DTC marketers have often referred to target audiences as “patients” or “users.” But is that really the case? Today, because of the rapidly changing healthcare environment more patients are becoming “consumers of healthcare.” What does this mean for DTC marketers?
When the FDA first approved DTC TV ads in the ’90s. The model was that consumers would see an ad for a prescription drug and ask their doctor for or about the product. However that was before the disruption of the Internet. Today, with increased Internet penetration, consumers have a wealth of health information at their fingertips. When target audiences learn of new treatments for chronic or serious health conditions they, as consumers of healthcare, are going to fact check marketers’ claims as well as check out other possible treatment options.
Know Your Consumer’s Touch Points
The key takeaway is that there are a lot of touch points these consumers of healthcare use before making treatment decisions. DTC marketers should be aware of what sources of information patients are using to make healthcare choices. For example a click stream analysis, both upstream and downstream, can help clarify patients’ decision-making sources. If, for example, they are going to WebMD, what information are they finding that validates your marketing claims? What are people saying about your product via social media and what effect is that having on your DTC message?
The other aspect of the digital age that DTC marketers need to be aware of: Information overload. Search any health condition online and you’re likely to get thousands of pages of information. However, research has indicated that there is a direct correlation between organic page ranking and page views. DTC marketers should consistently review these pages, along with Wikipedia to ensure that the information presented is accurate and does not directly challenge their marketing messages. The same is true for media reports on prescription drugs.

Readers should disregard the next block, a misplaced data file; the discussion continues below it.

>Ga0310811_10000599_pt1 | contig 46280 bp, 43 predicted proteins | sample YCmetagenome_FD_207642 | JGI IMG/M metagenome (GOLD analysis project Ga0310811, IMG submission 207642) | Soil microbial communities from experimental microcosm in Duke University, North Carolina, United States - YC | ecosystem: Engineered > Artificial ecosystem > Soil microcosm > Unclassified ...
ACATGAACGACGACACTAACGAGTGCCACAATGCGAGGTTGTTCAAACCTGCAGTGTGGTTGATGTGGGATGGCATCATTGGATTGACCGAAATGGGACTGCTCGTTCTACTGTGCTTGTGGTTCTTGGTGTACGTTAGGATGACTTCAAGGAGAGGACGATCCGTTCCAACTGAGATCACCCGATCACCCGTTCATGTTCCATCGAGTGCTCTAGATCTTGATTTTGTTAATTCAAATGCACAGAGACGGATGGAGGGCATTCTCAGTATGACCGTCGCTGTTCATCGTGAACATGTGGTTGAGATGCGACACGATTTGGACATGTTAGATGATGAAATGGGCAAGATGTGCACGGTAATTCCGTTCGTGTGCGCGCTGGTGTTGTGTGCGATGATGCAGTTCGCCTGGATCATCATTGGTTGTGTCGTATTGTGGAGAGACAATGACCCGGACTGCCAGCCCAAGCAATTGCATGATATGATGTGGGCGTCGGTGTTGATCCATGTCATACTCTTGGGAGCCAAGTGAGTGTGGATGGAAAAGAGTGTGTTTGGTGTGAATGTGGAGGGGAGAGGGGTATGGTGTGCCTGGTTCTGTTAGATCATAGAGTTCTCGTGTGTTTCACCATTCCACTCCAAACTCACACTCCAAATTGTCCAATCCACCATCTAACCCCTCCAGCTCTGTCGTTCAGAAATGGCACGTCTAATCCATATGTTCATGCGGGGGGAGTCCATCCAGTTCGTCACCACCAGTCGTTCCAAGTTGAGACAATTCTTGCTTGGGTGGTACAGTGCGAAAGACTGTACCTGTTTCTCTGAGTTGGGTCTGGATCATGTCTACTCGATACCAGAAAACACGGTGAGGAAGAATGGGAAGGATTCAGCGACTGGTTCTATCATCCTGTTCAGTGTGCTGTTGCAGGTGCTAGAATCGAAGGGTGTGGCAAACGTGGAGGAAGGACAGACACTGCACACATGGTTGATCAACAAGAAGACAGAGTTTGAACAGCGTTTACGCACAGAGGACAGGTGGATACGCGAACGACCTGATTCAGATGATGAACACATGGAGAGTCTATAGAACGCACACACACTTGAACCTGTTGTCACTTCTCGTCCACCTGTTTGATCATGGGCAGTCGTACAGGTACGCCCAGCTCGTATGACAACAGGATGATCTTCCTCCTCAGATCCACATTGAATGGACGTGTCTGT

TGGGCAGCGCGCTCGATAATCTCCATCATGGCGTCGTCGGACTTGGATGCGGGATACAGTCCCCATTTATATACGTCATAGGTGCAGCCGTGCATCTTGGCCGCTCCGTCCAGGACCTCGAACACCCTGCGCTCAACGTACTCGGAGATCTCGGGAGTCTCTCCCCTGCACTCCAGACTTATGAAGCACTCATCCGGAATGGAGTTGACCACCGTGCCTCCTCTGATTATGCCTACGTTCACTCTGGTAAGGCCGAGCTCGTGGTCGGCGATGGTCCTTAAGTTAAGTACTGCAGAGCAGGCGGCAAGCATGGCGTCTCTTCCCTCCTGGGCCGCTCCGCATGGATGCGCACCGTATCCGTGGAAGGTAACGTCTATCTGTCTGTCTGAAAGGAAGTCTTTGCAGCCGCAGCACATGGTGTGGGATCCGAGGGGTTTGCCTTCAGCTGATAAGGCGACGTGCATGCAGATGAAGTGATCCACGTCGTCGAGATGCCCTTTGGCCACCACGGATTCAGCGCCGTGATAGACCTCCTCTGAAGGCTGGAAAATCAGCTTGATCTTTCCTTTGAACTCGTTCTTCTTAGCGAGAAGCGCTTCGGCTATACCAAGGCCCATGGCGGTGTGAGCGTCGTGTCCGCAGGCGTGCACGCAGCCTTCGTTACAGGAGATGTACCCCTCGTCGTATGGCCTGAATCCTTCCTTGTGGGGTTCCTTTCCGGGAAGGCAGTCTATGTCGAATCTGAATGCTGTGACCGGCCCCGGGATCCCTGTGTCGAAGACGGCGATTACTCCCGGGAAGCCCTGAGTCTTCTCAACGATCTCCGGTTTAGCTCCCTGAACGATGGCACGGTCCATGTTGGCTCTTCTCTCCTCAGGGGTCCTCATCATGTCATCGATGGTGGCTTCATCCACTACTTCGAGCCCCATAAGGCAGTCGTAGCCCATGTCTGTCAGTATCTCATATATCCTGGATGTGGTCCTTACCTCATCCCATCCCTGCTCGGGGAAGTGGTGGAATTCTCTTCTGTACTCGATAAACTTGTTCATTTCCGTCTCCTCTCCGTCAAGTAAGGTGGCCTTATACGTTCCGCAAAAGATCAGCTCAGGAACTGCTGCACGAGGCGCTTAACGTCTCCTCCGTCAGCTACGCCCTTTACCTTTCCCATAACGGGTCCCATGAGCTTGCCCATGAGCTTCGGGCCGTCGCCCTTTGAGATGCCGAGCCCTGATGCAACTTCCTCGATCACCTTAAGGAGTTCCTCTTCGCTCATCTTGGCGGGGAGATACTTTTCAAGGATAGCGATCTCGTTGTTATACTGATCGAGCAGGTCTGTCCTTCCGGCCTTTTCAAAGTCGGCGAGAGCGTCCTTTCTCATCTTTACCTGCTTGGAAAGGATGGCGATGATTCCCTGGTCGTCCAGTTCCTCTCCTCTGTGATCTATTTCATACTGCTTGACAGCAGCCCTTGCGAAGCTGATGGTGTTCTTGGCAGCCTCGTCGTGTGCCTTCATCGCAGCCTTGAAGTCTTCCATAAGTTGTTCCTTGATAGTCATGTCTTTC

Update and Provide Transparency
It’s not uncommon to read a news headline or hear, via the nightly news, potential problems with currently approved prescription drugs. Patients who want to know more, however, usually have to turn to third-party sources to determine whether to keep taking their prescription. Rather than let other sources control the message, DTC marketers need to update information and be more transparent about these sources of information.
Transparency means a clear and concise summary of the latest information and what it means to customers (patients). All it takes is one headline to torpedo an effective DTC campaign especially in the age where people read headlines and don’t read reports in depth because of time constraints.
Rather than think of people taking our product as patients we should think of them as customers. Today’s customers want more from brands in their life and this holds true for prescription drugs as well. Consumers of healthcare have more choices in choosing treatments and sources of information than ever. DTC marketers need to better understand the journey from awareness to asking for your product. That’s the way to ensure DTC marketing stays relevant.